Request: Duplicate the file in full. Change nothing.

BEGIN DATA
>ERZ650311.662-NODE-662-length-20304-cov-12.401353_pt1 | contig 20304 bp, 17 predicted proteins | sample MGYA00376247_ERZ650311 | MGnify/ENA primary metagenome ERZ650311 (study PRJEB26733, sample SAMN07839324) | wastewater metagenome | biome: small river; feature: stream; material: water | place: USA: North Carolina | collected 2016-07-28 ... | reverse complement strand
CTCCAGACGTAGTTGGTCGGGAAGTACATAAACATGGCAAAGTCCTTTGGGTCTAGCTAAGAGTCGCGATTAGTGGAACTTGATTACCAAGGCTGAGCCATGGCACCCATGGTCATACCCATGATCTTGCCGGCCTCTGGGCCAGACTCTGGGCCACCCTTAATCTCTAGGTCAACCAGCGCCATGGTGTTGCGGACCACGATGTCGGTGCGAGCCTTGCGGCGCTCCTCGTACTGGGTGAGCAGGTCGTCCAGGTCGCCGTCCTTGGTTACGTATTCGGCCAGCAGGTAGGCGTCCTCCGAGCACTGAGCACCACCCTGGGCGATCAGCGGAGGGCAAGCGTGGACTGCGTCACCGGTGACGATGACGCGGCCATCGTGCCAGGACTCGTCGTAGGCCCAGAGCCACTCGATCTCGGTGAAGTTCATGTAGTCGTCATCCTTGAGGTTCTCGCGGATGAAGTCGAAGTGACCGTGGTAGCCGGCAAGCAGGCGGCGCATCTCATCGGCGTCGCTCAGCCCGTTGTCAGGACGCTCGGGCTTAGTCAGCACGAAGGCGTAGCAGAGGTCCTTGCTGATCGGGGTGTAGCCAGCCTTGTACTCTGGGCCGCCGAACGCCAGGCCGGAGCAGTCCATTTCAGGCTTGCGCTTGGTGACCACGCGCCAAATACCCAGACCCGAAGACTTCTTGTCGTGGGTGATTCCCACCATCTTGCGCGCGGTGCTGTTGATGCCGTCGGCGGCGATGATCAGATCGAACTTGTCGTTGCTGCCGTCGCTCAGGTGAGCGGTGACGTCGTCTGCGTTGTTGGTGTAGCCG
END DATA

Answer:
>ERZ650311.662-NODE-662-length-20304-cov-12.401353_pt1 | contig 20304 bp, 17 predicted proteins | sample MGYA00376247_ERZ650311 | MGnify/ENA primary metagenome ERZ650311 (study PRJEB26733, sample SAMN07839324) | wastewater metagenome | biome: small river; feature: stream; material: water | place: USA: North Carolina | collected 2016-07-28 ... | reverse complement strand
CTCCAGACGTAGTTGGTCGGGAAGTACATAAACATGGCAAAGTCCTTTGGGTCTAGCTAAGAGTCGCGATTAGTGGAACTTGATTACCAAGGCTGAGCCATGGCACCCATGGTCATACCCATGATCTTGCCGGCCTCTGGGCCAGACTCTGGGCCACCCTTAATCTCTAGGTCAACCAGCGCCATGGTGTTGCGGACCACGATGTCGGTGCGAGCCTTGCGGCGCTCCTCGTACTGGGTGAGCAGGTCGTCCAGGTCGCCGTCCTTGGTTACGTATTCGGCCAGCAGGTAGGCGTCCTCCGAGCACTGAGCACCACCCTGGGCGATCAGCGGAGGGCAAGCGTGGACTGCGTCACCGGTGACGATGACGCGGCCATCGTGCCAGGACTCGTCGTAGGCCCAGAGCCACTCGATCTCGGTGAAGTTCATGTAGTCGTCATCCTTGAGGTTCTCGCGGATGAAGTCGAAGTGACCGTGGTAGCCGGCAAGCAGGCGGCGCATCTCATCGGCGTCGCTCAGCCCGTTGTCAGGACGCTCGGGCTTAGTCAGCACGAAGGCGTAGCAGAGGTCCTTGCTGATCGGGGTGTAGCCAGCCTTGTACTCTGGGCCGCCGAACGCCAGGCCGGAGCAGTCCATTTCAGGCTTGCGCTTGGTGACCACGCGCCAAATACCCAGACCCGAAGACTTCTTGTCGTGGGTGATTCCCACCATCTTGCGCGCGGTGCTGTTGATGCCGTCGGCGGCGATGATCAGATCGAACTTGTCGTTGCTGCCGTCGCTCAGGTGAGCGGTGACGTCGTCTGCGTTGTTGGTGTAGCCG